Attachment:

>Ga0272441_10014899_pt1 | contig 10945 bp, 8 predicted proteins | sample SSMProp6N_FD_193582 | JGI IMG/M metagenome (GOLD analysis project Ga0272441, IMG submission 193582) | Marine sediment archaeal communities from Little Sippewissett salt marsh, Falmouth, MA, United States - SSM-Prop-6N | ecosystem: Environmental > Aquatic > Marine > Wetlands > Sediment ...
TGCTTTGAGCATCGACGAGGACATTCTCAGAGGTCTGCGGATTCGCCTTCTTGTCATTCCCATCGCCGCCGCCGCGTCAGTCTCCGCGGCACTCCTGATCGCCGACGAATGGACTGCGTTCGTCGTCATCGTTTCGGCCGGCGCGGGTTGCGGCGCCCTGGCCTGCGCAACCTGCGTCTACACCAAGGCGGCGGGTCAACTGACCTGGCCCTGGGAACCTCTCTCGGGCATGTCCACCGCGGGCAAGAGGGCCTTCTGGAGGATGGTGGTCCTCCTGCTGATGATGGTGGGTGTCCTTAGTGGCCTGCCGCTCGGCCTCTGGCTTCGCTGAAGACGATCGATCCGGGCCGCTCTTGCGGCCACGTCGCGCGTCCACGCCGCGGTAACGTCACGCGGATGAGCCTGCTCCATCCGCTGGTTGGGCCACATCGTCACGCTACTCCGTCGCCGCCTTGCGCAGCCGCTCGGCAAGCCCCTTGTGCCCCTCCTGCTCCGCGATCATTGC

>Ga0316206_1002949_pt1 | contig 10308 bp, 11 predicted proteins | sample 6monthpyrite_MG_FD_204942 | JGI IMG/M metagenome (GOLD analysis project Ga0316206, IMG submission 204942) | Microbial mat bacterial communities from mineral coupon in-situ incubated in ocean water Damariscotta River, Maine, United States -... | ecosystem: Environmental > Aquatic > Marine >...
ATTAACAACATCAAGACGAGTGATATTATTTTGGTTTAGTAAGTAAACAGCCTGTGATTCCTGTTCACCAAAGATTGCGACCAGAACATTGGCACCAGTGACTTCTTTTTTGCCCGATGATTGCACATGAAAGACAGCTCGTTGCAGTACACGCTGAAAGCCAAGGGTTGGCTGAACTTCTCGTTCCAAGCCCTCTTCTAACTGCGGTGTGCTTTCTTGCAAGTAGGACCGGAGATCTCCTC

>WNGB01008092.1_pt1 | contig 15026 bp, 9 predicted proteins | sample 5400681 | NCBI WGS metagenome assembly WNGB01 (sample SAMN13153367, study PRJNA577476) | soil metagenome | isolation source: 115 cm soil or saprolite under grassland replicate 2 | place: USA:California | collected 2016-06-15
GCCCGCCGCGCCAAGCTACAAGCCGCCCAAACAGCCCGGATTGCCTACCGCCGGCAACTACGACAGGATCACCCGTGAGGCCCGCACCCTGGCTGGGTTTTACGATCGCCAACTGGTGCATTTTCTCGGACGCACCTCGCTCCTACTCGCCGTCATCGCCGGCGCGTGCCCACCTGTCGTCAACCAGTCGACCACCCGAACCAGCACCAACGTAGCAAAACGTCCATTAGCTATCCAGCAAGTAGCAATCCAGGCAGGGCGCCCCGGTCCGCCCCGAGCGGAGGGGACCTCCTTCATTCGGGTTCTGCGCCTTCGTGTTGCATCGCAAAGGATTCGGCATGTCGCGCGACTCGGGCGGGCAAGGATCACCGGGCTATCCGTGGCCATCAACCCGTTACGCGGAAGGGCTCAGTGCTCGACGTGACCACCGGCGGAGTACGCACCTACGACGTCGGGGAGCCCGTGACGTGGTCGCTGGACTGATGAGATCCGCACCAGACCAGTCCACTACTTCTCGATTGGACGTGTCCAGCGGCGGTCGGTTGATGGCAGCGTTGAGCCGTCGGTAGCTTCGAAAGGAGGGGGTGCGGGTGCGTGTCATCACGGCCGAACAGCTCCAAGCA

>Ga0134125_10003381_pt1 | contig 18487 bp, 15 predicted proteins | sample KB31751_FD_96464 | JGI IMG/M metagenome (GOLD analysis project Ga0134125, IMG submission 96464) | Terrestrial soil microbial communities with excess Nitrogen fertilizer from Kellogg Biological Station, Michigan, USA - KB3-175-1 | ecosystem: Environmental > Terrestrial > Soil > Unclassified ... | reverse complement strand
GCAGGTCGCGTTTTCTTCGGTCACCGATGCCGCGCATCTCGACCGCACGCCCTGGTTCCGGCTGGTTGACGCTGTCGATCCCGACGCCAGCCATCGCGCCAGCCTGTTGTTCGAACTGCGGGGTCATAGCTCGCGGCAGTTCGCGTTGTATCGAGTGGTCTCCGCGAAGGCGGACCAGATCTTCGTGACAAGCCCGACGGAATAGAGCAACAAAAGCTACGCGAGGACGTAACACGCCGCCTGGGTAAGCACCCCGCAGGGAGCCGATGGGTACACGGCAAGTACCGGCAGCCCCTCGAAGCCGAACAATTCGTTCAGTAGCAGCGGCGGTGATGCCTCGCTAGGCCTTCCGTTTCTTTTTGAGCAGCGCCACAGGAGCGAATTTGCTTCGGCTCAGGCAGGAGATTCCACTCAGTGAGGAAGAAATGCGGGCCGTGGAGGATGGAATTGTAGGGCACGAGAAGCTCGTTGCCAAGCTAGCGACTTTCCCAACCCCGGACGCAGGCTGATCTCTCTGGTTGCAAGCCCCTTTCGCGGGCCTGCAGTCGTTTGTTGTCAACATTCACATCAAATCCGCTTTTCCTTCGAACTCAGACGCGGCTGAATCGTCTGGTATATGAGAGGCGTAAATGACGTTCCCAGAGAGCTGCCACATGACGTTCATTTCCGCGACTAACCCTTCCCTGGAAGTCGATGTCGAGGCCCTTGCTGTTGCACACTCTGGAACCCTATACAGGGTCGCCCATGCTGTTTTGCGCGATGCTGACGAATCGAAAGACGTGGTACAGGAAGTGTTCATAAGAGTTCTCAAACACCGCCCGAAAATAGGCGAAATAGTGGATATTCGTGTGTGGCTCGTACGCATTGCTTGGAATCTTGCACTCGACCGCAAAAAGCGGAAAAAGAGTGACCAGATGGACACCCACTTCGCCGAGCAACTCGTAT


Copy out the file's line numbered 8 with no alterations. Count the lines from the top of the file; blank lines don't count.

GCAGGTCGCGTTTTCTTCGGTCACCGATGCCGCGCATCTCGACCGCACGCCCTGGTTCCGGCTGGTTGACGCTGTCGATCCCGACGCCAGCCATCGCGCCAGCCTGTTGTTCGAACTGCGGGGTCATAGCTCGCGGCAGTTCGCGTTGTATCGAGTGGTCTCCGCGAAGGCGGACCAGATCTTCGTGACAAGCCCGACGGAATAGAGCAACAAAAGCTACGCGAGGACGTAACACGCCGCCTGGGTAAGCACCCCGCAGGGAGCCGATGGGTACACGGCAAGTACCGGCAGCCCCTCGAAGCCGAACAATTCGTTCAGTAGCAGCGGCGGTGATGCCTCGCTAGGCCTTCCGTTTCTTTTTGAGCAGCGCCACAGGAGCGAATTTGCTTCGGCTCAGGCAGGAGATTCCACTCAGTGAGGAAGAAATGCGGGCCGTGGAGGATGGAATTGTAGGGCACGAGAAGCTCGTTGCCAAGCTAGCGACTTTCCCAACCCCGGACGCAGGCTGATCTCTCTGGTTGCAAGCCCCTTTCGCGGGCCTGCAGTCGTTTGTTGTCAACATTCACATCAAATCCGCTTTTCCTTCGAACTCAGACGCGGCTGAATCGTCTGGTATATGAGAGGCGTAAATGACGTTCCCAGAGAGCTGCCACATGACGTTCATTTCCGCGACTAACCCTTCCCTGGAAGTCGATGTCGAGGCCCTTGCTGTTGCACACTCTGGAACCCTATACAGGGTCGCCCATGCTGTTTTGCGCGATGCTGACGAATCGAAAGACGTGGTACAGGAAGTGTTCATAAGAGTTCTCAAACACCGCCCGAAAATAGGCGAAATAGTGGATATTCGTGTGTGGCTCGTACGCATTGCTTGGAATCTTGCACTCGACCGCAAAAAGCGGAAAAAGAGTGACCAGATGGACACCCACTTCGCCGAGCAACTCGTAT